Although, under the law, you’re perfectly capable of carrying out a pro se divorce. You have a constitutional right to represent yourself in any matter and you do not have to rely on the services of a lawyer.
However, there are several costs associated with filing and seeing through a divorce that are substantial in their own right and wholly independent from the costs usually attributable to legal representation.
These costs include the following:
- Filing fees: In all courts of the land, you will be required to pay filing fees once your business within the court involves submission of documents for the court’s inspection. These filing fees are often fixed and are payable upon production of the document. In Arkansas, you would generally have to pay filing fees of about $100.
- Spousal petition response: If your spouse does not agree to waive their rights to challenge the petition, they can file a formal response to the petition. Once this response is filed, additional filing fees will be required for the procedure and the cost of drafting the response will also have to be taken into account.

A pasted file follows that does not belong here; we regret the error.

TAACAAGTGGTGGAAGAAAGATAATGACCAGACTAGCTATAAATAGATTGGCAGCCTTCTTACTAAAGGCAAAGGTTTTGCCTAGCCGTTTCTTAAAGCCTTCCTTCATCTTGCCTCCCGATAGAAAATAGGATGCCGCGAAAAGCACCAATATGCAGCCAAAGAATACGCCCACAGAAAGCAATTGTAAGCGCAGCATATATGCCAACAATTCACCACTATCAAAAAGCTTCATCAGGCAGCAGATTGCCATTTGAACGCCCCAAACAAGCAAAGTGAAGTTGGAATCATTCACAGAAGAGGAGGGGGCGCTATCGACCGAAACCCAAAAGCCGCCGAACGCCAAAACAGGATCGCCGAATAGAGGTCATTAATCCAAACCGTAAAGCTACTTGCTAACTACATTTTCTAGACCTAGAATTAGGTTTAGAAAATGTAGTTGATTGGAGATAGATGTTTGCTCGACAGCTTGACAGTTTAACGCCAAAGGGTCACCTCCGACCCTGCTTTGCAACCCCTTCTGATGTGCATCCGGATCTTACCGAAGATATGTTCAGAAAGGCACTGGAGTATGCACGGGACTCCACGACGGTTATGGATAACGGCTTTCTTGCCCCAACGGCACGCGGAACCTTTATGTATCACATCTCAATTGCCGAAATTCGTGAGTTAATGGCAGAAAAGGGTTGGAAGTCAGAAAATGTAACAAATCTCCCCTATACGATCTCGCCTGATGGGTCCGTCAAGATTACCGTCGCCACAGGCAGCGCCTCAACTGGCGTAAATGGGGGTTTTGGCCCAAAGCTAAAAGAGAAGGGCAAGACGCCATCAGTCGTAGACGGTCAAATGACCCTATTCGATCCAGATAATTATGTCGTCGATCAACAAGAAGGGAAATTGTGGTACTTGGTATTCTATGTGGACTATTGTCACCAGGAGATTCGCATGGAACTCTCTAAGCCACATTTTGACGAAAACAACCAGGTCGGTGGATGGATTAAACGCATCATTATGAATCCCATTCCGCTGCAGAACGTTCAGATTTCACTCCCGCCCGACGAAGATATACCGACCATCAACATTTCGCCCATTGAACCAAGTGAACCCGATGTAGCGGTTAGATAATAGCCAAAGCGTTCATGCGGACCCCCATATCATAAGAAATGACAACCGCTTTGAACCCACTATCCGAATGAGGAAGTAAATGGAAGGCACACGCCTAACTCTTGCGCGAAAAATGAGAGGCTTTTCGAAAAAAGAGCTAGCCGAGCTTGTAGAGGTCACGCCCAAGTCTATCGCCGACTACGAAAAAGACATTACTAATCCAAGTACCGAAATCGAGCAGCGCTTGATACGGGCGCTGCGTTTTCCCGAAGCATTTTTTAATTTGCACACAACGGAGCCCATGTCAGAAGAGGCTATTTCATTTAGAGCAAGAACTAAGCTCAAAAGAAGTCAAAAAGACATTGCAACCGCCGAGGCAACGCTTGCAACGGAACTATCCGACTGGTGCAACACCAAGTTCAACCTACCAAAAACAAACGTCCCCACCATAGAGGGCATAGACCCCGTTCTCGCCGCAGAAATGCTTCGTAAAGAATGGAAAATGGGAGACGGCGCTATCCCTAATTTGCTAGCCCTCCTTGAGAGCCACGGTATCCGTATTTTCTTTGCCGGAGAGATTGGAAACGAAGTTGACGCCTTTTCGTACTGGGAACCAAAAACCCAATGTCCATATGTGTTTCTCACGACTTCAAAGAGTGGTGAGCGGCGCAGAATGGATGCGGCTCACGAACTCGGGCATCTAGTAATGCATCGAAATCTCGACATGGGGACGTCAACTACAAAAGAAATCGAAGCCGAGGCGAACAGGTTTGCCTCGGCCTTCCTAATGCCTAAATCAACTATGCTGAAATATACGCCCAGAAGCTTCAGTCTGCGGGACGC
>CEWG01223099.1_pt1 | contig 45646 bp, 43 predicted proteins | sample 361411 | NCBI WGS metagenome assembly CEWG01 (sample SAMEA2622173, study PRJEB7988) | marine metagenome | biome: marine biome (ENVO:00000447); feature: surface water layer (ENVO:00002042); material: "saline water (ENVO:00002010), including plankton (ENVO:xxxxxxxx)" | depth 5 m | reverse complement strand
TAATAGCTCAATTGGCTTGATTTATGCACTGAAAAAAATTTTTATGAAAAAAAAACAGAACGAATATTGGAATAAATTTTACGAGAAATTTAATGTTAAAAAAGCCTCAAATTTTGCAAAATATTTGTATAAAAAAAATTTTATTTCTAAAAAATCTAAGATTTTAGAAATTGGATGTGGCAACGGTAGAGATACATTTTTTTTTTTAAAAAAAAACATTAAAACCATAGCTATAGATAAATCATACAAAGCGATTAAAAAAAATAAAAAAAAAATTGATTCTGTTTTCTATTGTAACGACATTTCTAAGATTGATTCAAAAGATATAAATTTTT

- Depositions: If the divorce becomes contentious, it may be necessary to take depositions of likely witnesses at the divorce hearing. The costs that must be borne here include the cost of the court reporter, the transcript of the deposition and usually a flat fee for the retainer of a lawyer that will perform or defend the deposition.
- Drafting processes and motions: This is the part that is often inescapable regardless of whether the divorce is contested or uncontested. Divorces usually involve a lot of official paperwork and it doesn’t come cheap. There’ll be a need to draft the following documents:
- Documents to file for the divorce
- Response to a divorce filed against you
- Waiver of service
- The divorce decree
- Response to a motion or its initial drafting
- Expert fees: It may become necessary to hire experts like psychologists and private investigators if the divorce turns messy. And these fees run high too, often way higher than it costs to simply get a good lawyer on the case.
- Lawyer costs: In the event that you decide you want a good lawyer to handle the divorce right from the start, you’ll also need to factor the lawyer’s retainer into your overall cost.